SONG: London is the Place for Me
ARTIST: Lord Kitchener
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There is not a lot of information on the writing of the song, except that it was written by Adwyn “Lord Kitchener” Roberts in 1948 and recorded for the first time by him in 1951.
Aldwyn Roberts AKA Lord Kitchener was born in Arima, Trinidad and Tobago on April 18, 1922. He learned to play guitar as a teenager and started to grow a following locally. He moved to the country’s capital, Port of Spain in 1943 and was known as an innovator for changing lyrics and arrangements to songs, often criticizing the British occupation of the island, and when US soldiers came to the island in WWII his calypso sound led him to gigs in New York. He toured Jamaica and in 1948 made his way to London, UK where he performed the specially written London is the Place for Me live on television. His popularity continued to grow in the UK through to the 1950s, as the voice of the West Indian diaspora in England. He performed on the BBC regularly, opened a nightclub in Manchester and had a successful residency in London.
In 1962 he returned to Trinidad and continued to write and release music, as well as mentored young calypso artists. By the time the 1970s rolled around, soca – an offshoot of calypso – became more prevalent and Lord Kitchener released a few albums with that style. He continued recording, playing and tutoring until his bone marrow cancer diagnosis in 1999, and he passed in February 2000.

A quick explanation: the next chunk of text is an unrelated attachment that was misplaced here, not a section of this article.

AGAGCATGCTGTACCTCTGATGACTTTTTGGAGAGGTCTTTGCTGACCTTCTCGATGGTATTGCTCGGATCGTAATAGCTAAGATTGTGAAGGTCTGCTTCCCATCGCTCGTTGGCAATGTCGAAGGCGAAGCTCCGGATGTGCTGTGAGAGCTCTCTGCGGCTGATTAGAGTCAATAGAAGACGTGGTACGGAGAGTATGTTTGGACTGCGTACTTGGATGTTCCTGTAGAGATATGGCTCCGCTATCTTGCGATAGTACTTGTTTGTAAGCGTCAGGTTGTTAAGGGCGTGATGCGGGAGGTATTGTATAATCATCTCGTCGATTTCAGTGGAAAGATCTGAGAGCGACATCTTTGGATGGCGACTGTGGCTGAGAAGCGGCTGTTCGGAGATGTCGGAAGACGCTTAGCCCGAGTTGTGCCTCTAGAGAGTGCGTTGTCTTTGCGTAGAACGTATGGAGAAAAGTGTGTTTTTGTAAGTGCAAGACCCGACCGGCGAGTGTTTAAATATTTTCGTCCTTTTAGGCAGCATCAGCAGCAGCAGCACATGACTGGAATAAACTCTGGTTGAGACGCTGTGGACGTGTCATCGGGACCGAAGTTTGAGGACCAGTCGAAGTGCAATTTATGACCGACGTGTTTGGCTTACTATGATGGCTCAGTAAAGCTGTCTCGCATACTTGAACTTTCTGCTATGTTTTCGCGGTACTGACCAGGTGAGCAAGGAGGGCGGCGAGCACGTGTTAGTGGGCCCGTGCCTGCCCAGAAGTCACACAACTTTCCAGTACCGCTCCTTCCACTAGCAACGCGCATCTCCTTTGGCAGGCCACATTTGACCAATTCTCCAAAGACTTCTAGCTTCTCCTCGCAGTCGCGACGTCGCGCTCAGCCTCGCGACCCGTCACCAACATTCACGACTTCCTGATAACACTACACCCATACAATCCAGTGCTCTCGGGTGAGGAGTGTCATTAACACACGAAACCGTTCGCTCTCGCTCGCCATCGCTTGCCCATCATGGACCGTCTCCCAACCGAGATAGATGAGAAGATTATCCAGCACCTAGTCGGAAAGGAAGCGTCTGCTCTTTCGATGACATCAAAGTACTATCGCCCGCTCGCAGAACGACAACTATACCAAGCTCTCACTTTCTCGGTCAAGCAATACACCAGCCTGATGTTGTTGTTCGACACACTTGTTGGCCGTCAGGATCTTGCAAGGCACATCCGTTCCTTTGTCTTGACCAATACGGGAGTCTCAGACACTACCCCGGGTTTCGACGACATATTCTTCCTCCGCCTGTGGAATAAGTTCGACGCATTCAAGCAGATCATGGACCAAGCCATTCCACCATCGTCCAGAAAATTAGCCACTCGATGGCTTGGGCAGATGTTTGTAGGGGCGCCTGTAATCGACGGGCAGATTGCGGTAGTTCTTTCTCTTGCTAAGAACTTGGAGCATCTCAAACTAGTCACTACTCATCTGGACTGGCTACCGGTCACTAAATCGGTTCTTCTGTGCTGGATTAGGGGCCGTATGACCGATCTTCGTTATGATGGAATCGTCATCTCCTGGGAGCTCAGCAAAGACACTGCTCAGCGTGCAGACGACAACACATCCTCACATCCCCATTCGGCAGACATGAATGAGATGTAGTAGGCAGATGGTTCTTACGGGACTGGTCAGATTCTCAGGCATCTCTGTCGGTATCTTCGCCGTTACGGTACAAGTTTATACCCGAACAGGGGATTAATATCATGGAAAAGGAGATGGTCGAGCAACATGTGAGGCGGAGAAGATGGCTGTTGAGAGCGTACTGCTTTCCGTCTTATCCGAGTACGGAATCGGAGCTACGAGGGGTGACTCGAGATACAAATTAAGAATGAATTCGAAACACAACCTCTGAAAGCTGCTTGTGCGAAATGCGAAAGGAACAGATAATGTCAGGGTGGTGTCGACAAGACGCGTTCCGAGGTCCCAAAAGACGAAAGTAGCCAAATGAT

The first two of the verses were first recorded on camera for reporters on Tilbury Docks.
The name Lord Kitchener was given to Roberts by fellow calypso singer Growling Tiger.
This song was quite different from what I was expecting when I first read that it was calypso – I was expecting more of a Harry Belafonte-esque Jamaica Farewell kind of song, but this one totally reminds me of dixieland! Which isn’t a complaint, I love dixieland music, especially with the fun clarinet noodling through the song. I know that there are a lot of Caribbean influences in New Orleans culture, so maybe that speaks to the sound of this song. I like Lord Kitchener’s singing, but I think I have a soft spot for a Caribbean accent. Anyway, this song isn’t groundbreaking or profound or anything, but it’s a cool example of mid 20th century West Indies music and a fun little bop!
Another song I’d never heard before! This sounds like such a jam! Weirdly out of time background singers, trading little solo bits between the nice, dark clarinet, and the warm tenor sax. I like Lord Kitchener’s voice, and the inflections when he sings, and the cheeky opening and closing with the Big Ben sounds on piano. I love the very chill vibe of this song, and the fact that it just sounds like a bunch of friends making music together for fun. This is a great find!
Average mark out of 10:
Other notable versions of this song:
By D Lime for the 2014 Paddington movie:
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Link to 1,001 Songs to Hear Before You Die spotify playlist: